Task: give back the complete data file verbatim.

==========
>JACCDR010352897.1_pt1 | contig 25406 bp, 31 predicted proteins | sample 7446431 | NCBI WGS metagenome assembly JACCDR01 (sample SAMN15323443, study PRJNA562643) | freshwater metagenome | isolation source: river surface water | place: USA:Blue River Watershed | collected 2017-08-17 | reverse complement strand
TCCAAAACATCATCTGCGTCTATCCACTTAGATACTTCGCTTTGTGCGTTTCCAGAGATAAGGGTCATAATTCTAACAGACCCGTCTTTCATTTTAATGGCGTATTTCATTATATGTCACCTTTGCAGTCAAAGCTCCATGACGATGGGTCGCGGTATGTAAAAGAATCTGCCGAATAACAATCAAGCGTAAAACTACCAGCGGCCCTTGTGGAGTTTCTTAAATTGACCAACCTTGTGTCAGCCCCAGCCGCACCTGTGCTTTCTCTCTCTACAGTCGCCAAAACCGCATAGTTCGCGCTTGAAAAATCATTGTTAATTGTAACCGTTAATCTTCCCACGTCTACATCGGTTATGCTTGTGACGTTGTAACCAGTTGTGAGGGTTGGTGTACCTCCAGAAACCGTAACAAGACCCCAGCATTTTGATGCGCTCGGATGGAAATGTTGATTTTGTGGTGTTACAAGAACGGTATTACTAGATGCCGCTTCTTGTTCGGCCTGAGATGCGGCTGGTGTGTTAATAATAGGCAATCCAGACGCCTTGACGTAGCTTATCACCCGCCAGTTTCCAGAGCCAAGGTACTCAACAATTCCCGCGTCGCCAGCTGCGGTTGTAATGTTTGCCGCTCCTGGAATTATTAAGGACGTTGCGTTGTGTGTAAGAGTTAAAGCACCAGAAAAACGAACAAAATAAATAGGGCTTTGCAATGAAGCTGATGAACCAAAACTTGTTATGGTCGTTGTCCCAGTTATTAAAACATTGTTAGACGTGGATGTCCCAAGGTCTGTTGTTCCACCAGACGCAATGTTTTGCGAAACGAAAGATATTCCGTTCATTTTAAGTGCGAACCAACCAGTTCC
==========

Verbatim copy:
>JACCDR010352897.1_pt1 | contig 25406 bp, 31 predicted proteins | sample 7446431 | NCBI WGS metagenome assembly JACCDR01 (sample SAMN15323443, study PRJNA562643) | freshwater metagenome | isolation source: river surface water | place: USA:Blue River Watershed | collected 2017-08-17 | reverse complement strand
TCCAAAACATCATCTGCGTCTATCCACTTAGATACTTCGCTTTGTGCGTTTCCAGAGATAAGGGTCATAATTCTAACAGACCCGTCTTTCATTTTAATGGCGTATTTCATTATATGTCACCTTTGCAGTCAAAGCTCCATGACGATGGGTCGCGGTATGTAAAAGAATCTGCCGAATAACAATCAAGCGTAAAACTACCAGCGGCCCTTGTGGAGTTTCTTAAATTGACCAACCTTGTGTCAGCCCCAGCCGCACCTGTGCTTTCTCTCTCTACAGTCGCCAAAACCGCATAGTTCGCGCTTGAAAAATCATTGTTAATTGTAACCGTTAATCTTCCCACGTCTACATCGGTTATGCTTGTGACGTTGTAACCAGTTGTGAGGGTTGGTGTACCTCCAGAAACCGTAACAAGACCCCAGCATTTTGATGCGCTCGGATGGAAATGTTGATTTTGTGGTGTTACAAGAACGGTATTACTAGATGCCGCTTCTTGTTCGGCCTGAGATGCGGCTGGTGTGTTAATAATAGGCAATCCAGACGCCTTGACGTAGCTTATCACCCGCCAGTTTCCAGAGCCAAGGTACTCAACAATTCCCGCGTCGCCAGCTGCGGTTGTAATGTTTGCCGCTCCTGGAATTATTAAGGACGTTGCGTTGTGTGTAAGAGTTAAAGCACCAGAAAAACGAACAAAATAAATAGGGCTTTGCAATGAAGCTGATGAACCAAAACTTGTTATGGTCGTTGTCCCAGTTATTAAAACATTGTTAGACGTGGATGTCCCAAGGTCTGTTGTTCCACCAGACGCAATGTTTTGCGAAACGAAAGATATTCCGTTCATTTTAAGTGCGAACCAACCAGTTCC